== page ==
A look back at the 2020 Hurricane Season – An Interview with Hurricane Researcher and Forecaster Dr. Phil Klotzbach
What we’re talking about
The 2020 hurricane season ends November 30th. This hurricane season resulted in historic impacts across the U.S. including a record five landfalling storms hitting Louisiana. The effects from this season were felt in almost every state along the Gulf Coast and up the Eastern Seaboard of the U.S. In fact, every coastal county or parish east of the Mississippi — except one — was under a tropical-related watch or warning at some point during the season. To put this historic season in perspective we welcome back Dr. Phil Klotzbach — one of the world’s leading researchers in tropical meteorology and heads up the research division at Colorado State University.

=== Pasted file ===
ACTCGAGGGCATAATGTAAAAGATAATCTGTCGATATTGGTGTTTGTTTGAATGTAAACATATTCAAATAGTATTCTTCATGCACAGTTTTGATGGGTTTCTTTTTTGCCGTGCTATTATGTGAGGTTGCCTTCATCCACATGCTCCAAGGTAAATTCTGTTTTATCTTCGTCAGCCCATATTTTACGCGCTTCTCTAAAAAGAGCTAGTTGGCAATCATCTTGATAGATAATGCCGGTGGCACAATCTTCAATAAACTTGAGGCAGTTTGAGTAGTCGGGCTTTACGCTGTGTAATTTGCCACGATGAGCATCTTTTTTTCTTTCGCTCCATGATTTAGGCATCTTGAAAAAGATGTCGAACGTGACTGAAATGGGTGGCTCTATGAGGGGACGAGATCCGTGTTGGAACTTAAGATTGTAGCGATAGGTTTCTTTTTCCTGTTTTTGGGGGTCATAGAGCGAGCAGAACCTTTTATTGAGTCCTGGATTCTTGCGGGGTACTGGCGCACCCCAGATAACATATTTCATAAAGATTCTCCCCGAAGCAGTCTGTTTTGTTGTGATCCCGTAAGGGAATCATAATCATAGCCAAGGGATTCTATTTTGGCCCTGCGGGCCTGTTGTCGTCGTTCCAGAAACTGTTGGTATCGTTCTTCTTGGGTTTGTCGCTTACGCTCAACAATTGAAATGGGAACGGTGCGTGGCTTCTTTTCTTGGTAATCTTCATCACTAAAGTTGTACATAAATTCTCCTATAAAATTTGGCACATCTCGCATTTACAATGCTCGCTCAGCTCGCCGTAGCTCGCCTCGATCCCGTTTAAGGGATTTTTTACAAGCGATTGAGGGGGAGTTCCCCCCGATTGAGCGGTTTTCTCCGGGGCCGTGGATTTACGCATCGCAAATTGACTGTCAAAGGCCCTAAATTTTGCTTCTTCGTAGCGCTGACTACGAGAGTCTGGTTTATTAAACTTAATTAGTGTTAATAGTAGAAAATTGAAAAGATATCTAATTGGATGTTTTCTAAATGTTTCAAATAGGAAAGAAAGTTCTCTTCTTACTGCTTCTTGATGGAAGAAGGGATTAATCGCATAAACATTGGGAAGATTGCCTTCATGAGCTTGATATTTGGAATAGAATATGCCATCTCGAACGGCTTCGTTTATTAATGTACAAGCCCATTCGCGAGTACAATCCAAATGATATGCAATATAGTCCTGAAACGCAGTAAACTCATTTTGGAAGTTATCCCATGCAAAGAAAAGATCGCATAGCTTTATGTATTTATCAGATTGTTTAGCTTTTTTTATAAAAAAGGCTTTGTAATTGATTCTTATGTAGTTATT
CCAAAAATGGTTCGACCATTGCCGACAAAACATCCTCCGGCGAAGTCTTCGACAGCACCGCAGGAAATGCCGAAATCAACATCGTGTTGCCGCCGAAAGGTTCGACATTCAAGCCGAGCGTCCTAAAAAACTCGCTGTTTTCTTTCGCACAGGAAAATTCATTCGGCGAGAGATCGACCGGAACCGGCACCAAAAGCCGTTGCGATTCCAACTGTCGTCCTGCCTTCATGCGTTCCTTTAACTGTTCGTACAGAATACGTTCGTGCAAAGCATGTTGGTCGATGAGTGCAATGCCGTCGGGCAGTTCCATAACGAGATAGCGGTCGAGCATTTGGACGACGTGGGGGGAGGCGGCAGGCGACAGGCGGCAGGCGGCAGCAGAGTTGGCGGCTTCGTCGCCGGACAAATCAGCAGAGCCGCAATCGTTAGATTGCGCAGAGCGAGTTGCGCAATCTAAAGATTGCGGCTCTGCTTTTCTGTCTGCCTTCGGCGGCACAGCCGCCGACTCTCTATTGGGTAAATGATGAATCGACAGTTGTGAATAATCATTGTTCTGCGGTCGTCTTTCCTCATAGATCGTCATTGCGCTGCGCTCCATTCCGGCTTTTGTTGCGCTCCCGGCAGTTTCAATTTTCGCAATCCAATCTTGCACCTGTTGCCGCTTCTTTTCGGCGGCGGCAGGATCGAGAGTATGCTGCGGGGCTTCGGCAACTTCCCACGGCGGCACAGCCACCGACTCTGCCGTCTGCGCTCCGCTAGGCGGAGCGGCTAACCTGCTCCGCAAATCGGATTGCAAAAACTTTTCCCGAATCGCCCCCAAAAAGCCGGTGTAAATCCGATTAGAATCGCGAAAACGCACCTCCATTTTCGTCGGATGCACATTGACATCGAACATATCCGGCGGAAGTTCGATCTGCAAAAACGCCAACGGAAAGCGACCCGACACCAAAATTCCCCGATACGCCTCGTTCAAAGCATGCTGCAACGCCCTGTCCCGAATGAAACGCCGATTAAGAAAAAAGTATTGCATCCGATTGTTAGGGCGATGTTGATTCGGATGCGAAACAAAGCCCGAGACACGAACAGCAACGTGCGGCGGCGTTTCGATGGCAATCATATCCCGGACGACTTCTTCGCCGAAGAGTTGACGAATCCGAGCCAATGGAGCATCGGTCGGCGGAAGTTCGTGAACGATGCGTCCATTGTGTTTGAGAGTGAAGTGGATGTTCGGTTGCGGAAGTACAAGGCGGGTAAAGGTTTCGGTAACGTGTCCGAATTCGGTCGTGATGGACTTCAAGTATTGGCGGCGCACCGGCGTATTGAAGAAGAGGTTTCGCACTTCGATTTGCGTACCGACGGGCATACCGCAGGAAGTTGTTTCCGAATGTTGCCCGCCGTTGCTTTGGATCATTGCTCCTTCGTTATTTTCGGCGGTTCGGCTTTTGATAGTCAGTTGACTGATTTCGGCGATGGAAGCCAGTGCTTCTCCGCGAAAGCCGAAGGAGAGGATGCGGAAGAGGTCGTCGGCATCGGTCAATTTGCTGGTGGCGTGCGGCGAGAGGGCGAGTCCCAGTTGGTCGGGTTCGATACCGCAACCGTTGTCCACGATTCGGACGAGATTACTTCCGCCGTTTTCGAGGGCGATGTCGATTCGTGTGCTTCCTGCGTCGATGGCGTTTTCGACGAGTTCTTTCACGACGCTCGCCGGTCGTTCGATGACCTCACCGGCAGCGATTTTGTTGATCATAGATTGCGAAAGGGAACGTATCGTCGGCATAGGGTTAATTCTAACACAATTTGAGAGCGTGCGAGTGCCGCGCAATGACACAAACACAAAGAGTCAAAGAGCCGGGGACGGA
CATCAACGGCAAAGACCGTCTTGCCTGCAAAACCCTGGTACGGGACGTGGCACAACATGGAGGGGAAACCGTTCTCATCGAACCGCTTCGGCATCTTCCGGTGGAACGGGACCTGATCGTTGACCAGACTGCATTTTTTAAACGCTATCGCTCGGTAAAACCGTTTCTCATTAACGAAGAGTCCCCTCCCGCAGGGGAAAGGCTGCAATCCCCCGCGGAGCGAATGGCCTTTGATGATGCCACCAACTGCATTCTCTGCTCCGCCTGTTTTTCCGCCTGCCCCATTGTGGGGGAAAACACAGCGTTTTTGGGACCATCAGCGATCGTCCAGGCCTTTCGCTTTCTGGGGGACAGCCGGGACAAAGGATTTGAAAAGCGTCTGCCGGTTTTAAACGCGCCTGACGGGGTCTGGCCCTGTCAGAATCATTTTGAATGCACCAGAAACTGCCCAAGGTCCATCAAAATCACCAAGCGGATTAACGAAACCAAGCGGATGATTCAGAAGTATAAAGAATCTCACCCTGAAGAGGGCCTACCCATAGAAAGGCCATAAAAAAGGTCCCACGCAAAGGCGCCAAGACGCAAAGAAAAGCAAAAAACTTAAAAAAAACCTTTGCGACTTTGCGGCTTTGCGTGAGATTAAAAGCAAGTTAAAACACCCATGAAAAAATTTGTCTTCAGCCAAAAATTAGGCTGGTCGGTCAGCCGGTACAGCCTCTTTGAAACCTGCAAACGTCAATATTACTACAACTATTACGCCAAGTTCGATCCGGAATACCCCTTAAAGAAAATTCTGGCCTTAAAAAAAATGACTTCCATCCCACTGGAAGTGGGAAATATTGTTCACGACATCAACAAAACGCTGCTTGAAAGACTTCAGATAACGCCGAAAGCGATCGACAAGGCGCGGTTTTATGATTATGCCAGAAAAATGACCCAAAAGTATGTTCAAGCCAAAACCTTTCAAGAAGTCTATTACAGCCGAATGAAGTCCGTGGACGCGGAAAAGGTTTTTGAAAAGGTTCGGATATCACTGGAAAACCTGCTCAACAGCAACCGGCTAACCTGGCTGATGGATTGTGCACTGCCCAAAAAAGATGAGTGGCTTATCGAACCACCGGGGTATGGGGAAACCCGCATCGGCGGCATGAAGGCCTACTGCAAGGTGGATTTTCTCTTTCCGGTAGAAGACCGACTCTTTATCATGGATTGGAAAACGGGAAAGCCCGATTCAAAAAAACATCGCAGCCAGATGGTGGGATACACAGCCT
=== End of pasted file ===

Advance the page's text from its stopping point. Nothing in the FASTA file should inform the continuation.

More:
- One of the major takeaways from the 2020 Hurricane Season was the number of storms that underwent rapid intensification right at landfall. Another impact from this record season was the unusual activity in the last third of the season in October and November.
- Louisiana was the hardest hit state with an historic five landfalling storms. This season’s atmospheric conditions produced a favorable environment for storms, especially in the Gulf of Mexico.
- As Dr. Klotzbach looks ahead to 2021 he predicts no significant El Nino or other major change in the atmosphere to indicate a dramatic change in next year’s season. Although, he doubts we will see the 2020 record number of storms repeated.